Derek Dean: I understand and appreciate what Apple is trying to do, making it easy to work with our photographs on any device we happen to be using, but I feel their implementation of that concept is seriously flawed.
My experience with Photos has been so bad that I've had to revert back to OSX 10.10.2 to even be able to download RAW files from my camera...... and this was after spending several hours with two different Application Specialists who never could solve my issues.
I will say this though, after 12 years of using Apple computers, this is the first real glitch I've encountered, so I'm willing to give them some time to work out the bugs and hopefully give us a quick update that addresses many, if not all, of these valid concerns.
noirdesir, thanks for the suggestion, I just posted over in the DPR Mac forum.
I understand and appreciate what Apple is trying to do, making it easy to work with our photographs on any device we happen to be using, but I feel their implementation of that concept is seriously flawed.
A really beautiful image.
Thoroughly enjoyable, and quite informative. Thanks!
mosc, maybe he didn't want to have to add that 2x converter while out in the pouring rain. Photography is full of choices and compromises. He simply chose the longer range over the faster f stop. You, obviously, would make a different choice. Neither is right or wrong. It's nice to have choices.
I like to think I'm pretty open to new stuff, but I just don't get this. Maybe I AM getting old. Oh well.
Not as stable looking video as I've seem from some of the larger drones with 6 or 8 motors, and I'd be curious to see how well it handles wind, but over-all, a cute little thing.
I've been following drones since they first appeared, and I love the wonderful imagery they make possible, but I'm also troubled by some of the reports I've been reading about their misuse, which I guess is inevitable with any new technology.
Still, imagine when these become the size of a bee. Hmmmm...
I think these are incredibly beautiful images. I've noticed that no matter what, there are always folks who can't see the beauty because they are so caught up in their own drama. That's their loss.
And thank you, Nordin, for posting a bit about how you shot these. I'm a big fan of Photoshop, and your use of it here is inspired.
That's pretty amazing for $6k. Of course there are things that many folks will deride having been included or not, but wow, I'm continually impressed with Blackmagic's innovative designs. I'd love to get my hands on one of these.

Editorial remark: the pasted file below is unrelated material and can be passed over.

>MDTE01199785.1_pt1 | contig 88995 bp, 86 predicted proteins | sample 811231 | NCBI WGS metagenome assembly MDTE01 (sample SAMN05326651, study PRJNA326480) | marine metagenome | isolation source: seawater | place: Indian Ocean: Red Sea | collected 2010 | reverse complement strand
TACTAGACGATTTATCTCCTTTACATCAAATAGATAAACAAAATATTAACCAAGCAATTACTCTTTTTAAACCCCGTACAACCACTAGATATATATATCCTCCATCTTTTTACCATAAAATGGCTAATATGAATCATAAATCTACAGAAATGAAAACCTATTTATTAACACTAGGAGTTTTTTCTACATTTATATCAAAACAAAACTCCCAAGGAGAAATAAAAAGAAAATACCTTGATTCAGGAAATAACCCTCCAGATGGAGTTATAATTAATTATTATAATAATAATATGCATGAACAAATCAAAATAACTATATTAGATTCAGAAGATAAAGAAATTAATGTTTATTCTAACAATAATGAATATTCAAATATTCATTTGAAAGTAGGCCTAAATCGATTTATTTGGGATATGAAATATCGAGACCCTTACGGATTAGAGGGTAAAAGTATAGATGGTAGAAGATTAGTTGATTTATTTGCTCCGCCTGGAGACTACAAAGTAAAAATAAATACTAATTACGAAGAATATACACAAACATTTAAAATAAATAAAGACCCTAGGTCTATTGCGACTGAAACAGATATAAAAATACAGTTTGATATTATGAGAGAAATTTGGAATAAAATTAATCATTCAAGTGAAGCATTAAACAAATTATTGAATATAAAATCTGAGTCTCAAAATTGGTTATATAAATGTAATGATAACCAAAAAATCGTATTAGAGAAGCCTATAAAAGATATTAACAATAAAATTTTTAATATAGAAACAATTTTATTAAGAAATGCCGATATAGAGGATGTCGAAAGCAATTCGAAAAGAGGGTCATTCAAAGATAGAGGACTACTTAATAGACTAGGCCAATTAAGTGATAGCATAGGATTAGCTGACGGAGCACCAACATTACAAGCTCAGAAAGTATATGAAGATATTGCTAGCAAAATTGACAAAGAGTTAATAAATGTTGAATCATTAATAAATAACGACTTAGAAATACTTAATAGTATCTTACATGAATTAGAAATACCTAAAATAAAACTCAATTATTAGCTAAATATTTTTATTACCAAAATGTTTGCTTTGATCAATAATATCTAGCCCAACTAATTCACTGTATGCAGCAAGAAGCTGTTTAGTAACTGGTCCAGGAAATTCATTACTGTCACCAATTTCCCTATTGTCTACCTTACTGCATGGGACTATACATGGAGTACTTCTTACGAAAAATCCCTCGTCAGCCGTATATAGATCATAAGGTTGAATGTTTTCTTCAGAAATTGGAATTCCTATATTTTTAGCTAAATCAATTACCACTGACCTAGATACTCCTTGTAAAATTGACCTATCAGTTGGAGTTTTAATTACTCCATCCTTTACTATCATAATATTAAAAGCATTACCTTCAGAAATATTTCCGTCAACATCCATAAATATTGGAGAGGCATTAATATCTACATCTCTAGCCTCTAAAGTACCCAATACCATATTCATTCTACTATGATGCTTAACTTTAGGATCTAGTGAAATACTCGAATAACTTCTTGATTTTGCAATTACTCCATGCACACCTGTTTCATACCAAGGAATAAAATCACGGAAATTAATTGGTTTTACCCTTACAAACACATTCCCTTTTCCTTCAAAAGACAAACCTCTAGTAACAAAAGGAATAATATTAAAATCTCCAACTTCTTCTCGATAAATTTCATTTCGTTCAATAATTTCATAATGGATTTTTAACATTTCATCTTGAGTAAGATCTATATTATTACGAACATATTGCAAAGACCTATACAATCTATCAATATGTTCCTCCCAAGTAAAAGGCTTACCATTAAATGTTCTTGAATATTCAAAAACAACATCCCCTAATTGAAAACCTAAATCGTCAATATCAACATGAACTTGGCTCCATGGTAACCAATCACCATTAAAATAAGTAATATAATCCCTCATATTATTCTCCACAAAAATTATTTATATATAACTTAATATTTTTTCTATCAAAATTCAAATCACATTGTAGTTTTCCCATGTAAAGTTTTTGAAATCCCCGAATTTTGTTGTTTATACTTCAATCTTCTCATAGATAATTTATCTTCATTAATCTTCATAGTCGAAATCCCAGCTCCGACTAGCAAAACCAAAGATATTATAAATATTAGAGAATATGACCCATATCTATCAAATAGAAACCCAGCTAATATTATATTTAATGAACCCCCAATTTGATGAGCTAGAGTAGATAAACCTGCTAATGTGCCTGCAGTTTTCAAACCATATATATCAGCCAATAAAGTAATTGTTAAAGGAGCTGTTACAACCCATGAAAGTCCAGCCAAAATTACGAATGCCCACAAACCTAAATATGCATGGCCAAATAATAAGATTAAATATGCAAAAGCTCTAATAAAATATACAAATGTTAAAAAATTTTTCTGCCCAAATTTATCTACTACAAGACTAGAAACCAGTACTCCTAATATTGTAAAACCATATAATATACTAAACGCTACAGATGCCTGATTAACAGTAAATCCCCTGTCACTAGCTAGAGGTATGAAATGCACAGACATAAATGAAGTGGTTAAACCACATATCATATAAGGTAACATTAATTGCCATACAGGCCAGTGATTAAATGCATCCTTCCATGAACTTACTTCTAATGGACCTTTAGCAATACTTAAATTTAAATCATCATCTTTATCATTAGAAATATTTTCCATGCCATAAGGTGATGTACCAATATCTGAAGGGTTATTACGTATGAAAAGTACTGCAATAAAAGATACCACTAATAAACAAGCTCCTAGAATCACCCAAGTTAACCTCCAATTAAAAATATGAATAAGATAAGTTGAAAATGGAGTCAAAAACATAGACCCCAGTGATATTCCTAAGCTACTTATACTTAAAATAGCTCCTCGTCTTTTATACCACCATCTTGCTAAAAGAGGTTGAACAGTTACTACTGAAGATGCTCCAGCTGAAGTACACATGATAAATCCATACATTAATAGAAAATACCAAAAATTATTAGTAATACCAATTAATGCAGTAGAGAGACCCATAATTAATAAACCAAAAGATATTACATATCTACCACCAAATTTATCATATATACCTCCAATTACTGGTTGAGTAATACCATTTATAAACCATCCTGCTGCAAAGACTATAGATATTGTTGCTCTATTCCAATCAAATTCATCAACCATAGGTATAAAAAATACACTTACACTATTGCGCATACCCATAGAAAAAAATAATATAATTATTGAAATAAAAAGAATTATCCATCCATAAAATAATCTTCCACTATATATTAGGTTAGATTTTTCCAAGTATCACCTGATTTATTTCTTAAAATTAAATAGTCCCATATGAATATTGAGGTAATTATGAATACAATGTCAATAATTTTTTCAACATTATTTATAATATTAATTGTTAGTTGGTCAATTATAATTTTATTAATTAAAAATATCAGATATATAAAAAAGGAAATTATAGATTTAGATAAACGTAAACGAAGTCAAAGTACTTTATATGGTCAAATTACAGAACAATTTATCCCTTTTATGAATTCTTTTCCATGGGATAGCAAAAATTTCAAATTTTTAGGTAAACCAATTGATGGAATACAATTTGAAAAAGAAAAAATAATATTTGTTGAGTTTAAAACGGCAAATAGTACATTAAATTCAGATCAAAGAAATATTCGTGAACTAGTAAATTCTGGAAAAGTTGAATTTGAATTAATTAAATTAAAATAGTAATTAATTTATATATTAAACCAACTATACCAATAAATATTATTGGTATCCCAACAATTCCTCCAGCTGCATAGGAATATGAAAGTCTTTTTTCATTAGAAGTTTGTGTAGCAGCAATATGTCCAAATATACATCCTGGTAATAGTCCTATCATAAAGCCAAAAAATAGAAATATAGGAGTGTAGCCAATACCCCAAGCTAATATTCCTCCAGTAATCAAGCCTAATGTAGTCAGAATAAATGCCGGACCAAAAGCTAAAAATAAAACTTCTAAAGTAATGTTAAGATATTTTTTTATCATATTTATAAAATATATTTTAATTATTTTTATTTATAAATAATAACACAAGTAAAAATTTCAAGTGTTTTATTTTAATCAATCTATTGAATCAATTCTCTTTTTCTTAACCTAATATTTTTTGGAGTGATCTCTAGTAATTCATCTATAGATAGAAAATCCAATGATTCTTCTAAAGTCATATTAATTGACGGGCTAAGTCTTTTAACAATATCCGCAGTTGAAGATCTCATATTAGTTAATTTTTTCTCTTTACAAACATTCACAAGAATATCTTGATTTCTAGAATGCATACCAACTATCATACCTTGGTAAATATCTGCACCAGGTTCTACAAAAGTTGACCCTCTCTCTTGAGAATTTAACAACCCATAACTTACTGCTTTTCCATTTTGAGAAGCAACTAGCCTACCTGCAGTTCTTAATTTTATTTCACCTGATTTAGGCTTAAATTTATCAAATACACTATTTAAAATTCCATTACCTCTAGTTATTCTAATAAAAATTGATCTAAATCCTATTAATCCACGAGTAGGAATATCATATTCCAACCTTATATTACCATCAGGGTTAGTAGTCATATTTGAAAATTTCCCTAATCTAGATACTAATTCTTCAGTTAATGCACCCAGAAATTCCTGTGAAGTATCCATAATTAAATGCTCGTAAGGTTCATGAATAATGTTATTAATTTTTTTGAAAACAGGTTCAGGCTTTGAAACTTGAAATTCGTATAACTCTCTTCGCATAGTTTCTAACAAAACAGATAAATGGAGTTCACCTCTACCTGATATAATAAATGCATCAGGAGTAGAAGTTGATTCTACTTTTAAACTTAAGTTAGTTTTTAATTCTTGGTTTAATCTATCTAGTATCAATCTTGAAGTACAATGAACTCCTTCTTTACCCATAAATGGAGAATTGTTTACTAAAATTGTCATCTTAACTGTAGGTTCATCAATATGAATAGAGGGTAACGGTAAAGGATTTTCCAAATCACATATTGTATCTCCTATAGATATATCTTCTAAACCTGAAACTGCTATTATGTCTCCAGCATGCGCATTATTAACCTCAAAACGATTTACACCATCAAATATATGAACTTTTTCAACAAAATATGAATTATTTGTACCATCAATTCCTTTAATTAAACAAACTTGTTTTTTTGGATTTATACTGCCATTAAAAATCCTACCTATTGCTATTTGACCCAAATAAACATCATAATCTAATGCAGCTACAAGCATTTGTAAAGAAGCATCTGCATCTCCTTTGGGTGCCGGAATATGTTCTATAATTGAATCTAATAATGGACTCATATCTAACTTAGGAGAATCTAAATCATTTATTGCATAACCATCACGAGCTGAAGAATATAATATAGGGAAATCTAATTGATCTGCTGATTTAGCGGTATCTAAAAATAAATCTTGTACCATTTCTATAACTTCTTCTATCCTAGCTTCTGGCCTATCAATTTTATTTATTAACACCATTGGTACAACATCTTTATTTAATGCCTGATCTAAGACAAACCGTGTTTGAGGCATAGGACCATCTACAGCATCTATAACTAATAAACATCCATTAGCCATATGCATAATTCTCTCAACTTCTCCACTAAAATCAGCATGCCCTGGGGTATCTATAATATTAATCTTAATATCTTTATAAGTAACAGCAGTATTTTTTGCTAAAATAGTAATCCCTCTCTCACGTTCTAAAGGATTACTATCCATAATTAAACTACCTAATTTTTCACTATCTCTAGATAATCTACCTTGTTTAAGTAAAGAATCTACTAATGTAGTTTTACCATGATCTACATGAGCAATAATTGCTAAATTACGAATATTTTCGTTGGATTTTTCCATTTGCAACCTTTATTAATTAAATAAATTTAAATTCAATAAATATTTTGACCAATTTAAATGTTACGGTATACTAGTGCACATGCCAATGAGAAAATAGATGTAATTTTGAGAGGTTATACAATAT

I thought this was neat. A bit of lighthearted fun, and a worthy piece of gear to boot. I'll look forward to the review.
A truly historic photo. Stunning, breathtaking, and credit to the efforts of all involved. Bravo!!!
Yes, a nice video, but I was hoping to see a bit more in depth of what they are doing to preserve those photos and make them more accessible.
It was pointed out that most of them hadn't been published. Kind of a waste. I'd love to while away a few hours browsing that collection.
Absolutely gorgeous images.
I would think most on this forum would be able to appreciate the technical skill involved, but more than that, the true essence of photography (for me) is being able to express and share the emotion that the photographer felt when taking the shot, and on that level these excel, giving us a loving look at a mother's view of her children roaming wild and free.
Beautiful use of light, selective focus, and those sumptuously soft colors.
Jim Salvas: If you want weird bokeh, you can just put a coarse diffraction grate in front of a longish lens and shoot with a wide aperture. I did this pic by poking holes in a piece of black foil with a pencil. I then mounted this in a spare filter ring and put it on the front of a 100mm f2.8 lens and shot wide open.
The in-focus parts of the image stay relatively sharp and the out of focus stuff breaks up into as many images as you have holes in the grate. In between, you get beaucoup bokeh.
Jim, I really like that image, and a great idea. The bokeh of the brass lens makes me dizzy.
DanielFjall: I can only imagine how much time, effort, patience and talent it took to make this video. This really pushes the limits of what is possible with lightpainting and stopmotion.
I'm almost speechless at how beautiful that was....almost. The only word I can up with is supercalafragilisticexpealidocious.
A really nice set of photos, David. You certainly captured the flavor of the party. I just love looking at Fuji-X photos. I can't quite put my finger on it, but they almost always have a decidedly non-digital look, so natural and clean. Yours made me smile, thanks.
Beautifully soft and muted tones, and yet still vibrant enough to make me go "wow". Really, it's the wide tonal range and palette of this image that grabs me and won't let go. Wonderful, wonderful, wonderful!